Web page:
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Review of Prana Productions’ Twelve Angry Men

by Ceci LeBeau
July 3, 2017

The cast of Prana's 12 Angry Men

Friday afternoon I had the pleasure of watching a dress rehearsal for Twelve Angry Men. For those not acquainted with the story, it was immortalized in a black and white film starring Henry Fonda and Lee J. Cobb in 1957. In an era when only men were called for jury duty, a murder trial is conducted for a sixteen year old boy brought up in the slums who is charged with killing his father. His life is then in the hands of these “Twelve Angry Men.”  Here instead were ten jurors, played amazingly well by students going into sixth, seventh and eighth grade. Roberta Weiner, director of Prana Productions, rewrote the play to include female characters, to accommodate ten actors and actresses, and to pare down the play to an hour.  It succeeded famously.


Claudia McMahon (holding chair) is demonstrating how a witnesses' testimony is inaccurate. She is a Holliston 7th grader

As the jurors assemble, all are convinced the boy is guilty and are ready to convict except one, played very adeptly by Claudia McMahon. She attempts to use reason and logic, by pacing out steps and counting seconds, to show how unlikely the eye witness testimony is. Slowly she awakens doubt in her fellow jurors. Some of them, like the bigoted woman played by Olivia Gallerzani, are sure the boy did it because he’s “one of them,” a category that remains unnamed. Her acidic comments have a sadly familiar ring.


Evelyn Simon (standing), playing an immigrant, confronts a Yankees fan who switches his vote to get to the game on time, played by Libby Frassinelli. Both are Holliston 7th graders.

The watchmaker, an elegant woman played by Evie Simon, finds her views discounted by the angry Yankees fan played by Libby Frassinelli because she’s a foreigner and an immigrant. Zoe Rosen plays an adman who resents the intrusion of the trial and doesn’t want to waste any more time talking.  Nora Kempner plays a well dressed, articulate woman who is made to relate to the witness and how she could be reacting to stress because she too wears uncomfortable glasses. The Boston Red Sox fan played by Anna Rosenfeld irritates the Yankees fan, and caustically comments on how she’s been nursing this “trash” for years in her job at a hospital.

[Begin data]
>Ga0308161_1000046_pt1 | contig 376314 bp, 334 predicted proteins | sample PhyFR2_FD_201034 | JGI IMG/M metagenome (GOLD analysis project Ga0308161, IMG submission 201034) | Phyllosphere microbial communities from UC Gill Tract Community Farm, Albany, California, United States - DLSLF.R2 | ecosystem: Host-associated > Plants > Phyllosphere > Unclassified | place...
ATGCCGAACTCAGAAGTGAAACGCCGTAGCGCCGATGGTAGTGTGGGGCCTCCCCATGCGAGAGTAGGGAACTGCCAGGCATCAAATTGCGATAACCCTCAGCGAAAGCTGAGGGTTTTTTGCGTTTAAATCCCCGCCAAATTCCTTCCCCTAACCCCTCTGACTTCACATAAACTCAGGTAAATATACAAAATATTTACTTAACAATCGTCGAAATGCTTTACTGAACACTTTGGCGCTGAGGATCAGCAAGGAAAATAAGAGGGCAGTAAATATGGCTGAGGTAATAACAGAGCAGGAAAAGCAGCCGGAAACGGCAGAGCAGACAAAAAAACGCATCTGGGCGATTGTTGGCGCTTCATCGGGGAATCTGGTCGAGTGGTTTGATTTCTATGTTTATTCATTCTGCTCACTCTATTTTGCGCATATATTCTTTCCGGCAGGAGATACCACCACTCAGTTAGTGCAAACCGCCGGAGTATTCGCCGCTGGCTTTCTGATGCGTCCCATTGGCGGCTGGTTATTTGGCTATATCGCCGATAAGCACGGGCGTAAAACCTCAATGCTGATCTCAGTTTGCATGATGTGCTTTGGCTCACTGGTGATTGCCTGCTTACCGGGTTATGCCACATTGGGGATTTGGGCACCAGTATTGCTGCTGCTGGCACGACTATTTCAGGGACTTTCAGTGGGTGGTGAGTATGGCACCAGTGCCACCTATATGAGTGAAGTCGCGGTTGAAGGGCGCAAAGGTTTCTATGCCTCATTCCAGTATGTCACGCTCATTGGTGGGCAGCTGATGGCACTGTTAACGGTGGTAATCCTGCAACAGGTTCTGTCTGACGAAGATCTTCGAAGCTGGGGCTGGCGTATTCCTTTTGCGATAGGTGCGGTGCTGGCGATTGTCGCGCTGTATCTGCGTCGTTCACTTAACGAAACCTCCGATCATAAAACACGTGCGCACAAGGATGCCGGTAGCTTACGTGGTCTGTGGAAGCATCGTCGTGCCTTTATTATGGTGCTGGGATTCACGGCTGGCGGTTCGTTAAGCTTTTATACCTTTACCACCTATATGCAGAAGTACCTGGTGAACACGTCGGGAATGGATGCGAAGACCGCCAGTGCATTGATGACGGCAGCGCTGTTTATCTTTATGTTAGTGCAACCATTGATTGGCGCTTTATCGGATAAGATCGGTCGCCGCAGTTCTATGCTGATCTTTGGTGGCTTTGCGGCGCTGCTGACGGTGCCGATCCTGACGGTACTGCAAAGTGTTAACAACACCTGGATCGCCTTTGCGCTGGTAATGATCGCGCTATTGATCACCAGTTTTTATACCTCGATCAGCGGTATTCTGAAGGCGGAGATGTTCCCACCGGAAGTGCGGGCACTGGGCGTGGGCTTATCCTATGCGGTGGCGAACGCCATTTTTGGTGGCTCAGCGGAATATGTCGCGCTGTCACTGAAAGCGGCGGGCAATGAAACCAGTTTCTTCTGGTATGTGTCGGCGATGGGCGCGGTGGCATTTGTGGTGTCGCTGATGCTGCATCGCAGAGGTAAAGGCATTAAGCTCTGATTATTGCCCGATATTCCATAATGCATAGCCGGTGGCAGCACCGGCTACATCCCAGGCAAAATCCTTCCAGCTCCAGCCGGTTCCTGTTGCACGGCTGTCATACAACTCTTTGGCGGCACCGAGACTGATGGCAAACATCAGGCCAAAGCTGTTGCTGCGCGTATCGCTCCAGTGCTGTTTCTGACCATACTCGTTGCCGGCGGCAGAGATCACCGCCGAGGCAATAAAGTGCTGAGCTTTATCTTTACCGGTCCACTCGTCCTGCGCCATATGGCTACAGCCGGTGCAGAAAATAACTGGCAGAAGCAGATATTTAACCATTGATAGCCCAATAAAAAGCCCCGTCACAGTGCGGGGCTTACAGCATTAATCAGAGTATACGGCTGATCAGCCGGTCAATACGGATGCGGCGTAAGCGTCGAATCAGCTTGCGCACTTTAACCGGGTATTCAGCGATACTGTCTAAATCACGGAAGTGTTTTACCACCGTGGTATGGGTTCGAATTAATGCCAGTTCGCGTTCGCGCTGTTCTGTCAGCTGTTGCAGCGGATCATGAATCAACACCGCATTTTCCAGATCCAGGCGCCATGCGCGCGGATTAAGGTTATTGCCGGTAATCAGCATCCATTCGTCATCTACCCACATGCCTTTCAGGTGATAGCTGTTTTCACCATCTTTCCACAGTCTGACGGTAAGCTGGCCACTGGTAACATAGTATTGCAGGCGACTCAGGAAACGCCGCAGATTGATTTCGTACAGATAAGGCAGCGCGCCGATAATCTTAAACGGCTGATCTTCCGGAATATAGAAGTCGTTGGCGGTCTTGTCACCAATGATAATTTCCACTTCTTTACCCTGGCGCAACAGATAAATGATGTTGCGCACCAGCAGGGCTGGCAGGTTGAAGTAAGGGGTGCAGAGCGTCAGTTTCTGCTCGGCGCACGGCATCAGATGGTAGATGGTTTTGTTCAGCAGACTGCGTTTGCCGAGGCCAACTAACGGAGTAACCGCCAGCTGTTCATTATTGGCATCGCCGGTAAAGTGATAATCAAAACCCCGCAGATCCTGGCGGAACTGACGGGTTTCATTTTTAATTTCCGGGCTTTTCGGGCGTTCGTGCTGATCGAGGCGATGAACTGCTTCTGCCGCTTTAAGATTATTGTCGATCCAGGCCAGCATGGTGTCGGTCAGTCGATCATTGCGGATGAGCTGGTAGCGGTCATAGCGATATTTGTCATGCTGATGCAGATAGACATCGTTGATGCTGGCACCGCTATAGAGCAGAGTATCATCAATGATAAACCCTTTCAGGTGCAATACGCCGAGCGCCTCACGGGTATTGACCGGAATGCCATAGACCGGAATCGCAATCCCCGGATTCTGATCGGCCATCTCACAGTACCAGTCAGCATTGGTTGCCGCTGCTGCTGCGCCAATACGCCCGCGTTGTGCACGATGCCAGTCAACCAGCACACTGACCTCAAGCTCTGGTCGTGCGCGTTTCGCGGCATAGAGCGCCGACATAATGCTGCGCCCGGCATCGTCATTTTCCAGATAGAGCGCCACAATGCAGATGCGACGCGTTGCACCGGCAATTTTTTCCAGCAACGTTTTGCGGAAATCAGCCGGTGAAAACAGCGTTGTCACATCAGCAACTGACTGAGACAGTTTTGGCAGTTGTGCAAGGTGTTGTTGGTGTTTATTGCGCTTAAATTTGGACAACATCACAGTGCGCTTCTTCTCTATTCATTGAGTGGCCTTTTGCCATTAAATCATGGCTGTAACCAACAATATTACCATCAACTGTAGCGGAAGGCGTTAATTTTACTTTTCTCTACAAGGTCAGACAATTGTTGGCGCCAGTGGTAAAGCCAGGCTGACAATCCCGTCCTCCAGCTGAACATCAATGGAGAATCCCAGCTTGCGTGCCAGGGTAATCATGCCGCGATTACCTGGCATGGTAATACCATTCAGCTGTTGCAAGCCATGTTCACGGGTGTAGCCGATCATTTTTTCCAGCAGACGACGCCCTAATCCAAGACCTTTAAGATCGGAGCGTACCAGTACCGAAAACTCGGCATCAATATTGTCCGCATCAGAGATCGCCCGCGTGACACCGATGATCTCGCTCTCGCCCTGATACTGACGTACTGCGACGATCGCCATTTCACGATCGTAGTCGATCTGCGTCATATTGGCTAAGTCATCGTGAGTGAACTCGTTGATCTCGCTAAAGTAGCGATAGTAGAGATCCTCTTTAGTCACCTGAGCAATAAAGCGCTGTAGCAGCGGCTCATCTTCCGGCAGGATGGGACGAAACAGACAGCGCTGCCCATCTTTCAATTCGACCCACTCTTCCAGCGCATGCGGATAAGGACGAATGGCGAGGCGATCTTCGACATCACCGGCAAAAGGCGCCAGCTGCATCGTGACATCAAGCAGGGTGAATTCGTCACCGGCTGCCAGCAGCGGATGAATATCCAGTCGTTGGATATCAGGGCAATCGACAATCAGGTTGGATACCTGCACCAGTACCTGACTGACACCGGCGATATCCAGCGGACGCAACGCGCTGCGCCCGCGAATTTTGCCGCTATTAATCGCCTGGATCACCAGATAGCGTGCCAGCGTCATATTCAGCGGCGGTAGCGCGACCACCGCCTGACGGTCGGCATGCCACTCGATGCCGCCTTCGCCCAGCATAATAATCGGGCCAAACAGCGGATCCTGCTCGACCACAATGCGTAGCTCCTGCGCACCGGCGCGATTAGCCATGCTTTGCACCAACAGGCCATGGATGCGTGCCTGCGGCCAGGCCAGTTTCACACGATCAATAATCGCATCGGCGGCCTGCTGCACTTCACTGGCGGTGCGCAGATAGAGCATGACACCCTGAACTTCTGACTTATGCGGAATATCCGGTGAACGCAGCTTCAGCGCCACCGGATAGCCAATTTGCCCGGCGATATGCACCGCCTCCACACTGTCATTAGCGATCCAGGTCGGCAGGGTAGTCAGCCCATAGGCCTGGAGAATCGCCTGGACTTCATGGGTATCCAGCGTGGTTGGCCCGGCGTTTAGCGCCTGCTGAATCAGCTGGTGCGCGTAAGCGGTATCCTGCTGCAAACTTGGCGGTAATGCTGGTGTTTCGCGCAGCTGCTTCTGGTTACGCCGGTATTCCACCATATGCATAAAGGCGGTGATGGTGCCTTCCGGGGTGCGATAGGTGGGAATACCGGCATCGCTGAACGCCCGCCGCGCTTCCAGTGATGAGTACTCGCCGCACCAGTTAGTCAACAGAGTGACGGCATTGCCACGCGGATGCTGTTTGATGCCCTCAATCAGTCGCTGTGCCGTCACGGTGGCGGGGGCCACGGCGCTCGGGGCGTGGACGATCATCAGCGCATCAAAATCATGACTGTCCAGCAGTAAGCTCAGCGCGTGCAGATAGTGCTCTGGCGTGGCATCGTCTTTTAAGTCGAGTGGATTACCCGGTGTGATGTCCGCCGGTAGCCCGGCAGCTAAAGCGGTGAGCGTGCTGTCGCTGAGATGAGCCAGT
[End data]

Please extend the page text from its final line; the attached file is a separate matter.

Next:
Rehearsing the confrontation with the switchblade in 12 Angry Men at the Prana Center. Paige Rezendes (with knife), Holliston 9th grader, with 7th grader Claudia McMahon. Note Peace Love Smile shirt! Looking on to the right with shocked faces are holliston 8th graders Zoe Rosen and Libby Stott.

It is all the foreman, played by Libby Scott, can do to keep the bickering from escalating to violence. In one riveting scene, one juror draws a switchblade to demonstrate how the boy must have knived his father, only to have the courageous doubter played by McMahon produce a switchblade of her own, bought easily at a pawn shop just a few blocks from the actual murder. An older man with a cane, played by Jackson Huckans, throws doubt on the testimony of the eyewitness who, like him, is old and can only move slowly. He speaks eloquently of how someone who has always felt like a nobody could seize the opportunity of serving as an eyewitness to elaborate on or even falsify the truth to make himself seem crucial to the trial, and perhaps even get his name in the newspaper.

In the end the lone holdout, as played convincingly by Paige Resendez, refuses to see that the 16 year old boy could be anything but guilty, despite the shaky evidence. As tempers reach the breaking point, he reveals the bitterness he has against his own son, who has soundly rejected him. It becomes clear that he needs to see this boy punished to satisfy his own frustrations. In a poignant moment, McMahon gently reminds him that it’s not his son who’s on trial. Resendez breaks down in tears, and the jury is united that the boy is not guilty. Significantly, as the jury files out, it is his arch nemesis, as played by Claudia McMahon, who hands Paige Resendez’ character his hat and coat.

This drama cuts through pretenses and asks a question as relevant today as it was in the 1950’s: can people see beyond their own prejudices and stereotypes? Specifically, can a group of people look past the fact that they are hot, tired, annoyed with each other and impatient, and deliver a verdict that will save an innocent boy from the electric chair? This production satisfyingly answers this with a resounding yes.

 

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Comments (2)

The play was riveting! The kids had a blast and you can read it in their faces at the cast party and all the fabulous pictures and videos Roberta lists on FB. Roberta is amazing! Thank you for writing such a detailed and positive article. The kids will be so proud seeing this!!!

- Wendy Rezendes | 7/3/17 8:55 AM

Thanks so much for this wonderful review, Ceci! We always love having you attend our shows. You have such a thoughtful eye for theatre and I love how you notice small moments as well as large. Thank you!!!

- Roberta Weiner | 7/3/17 8:34 AM

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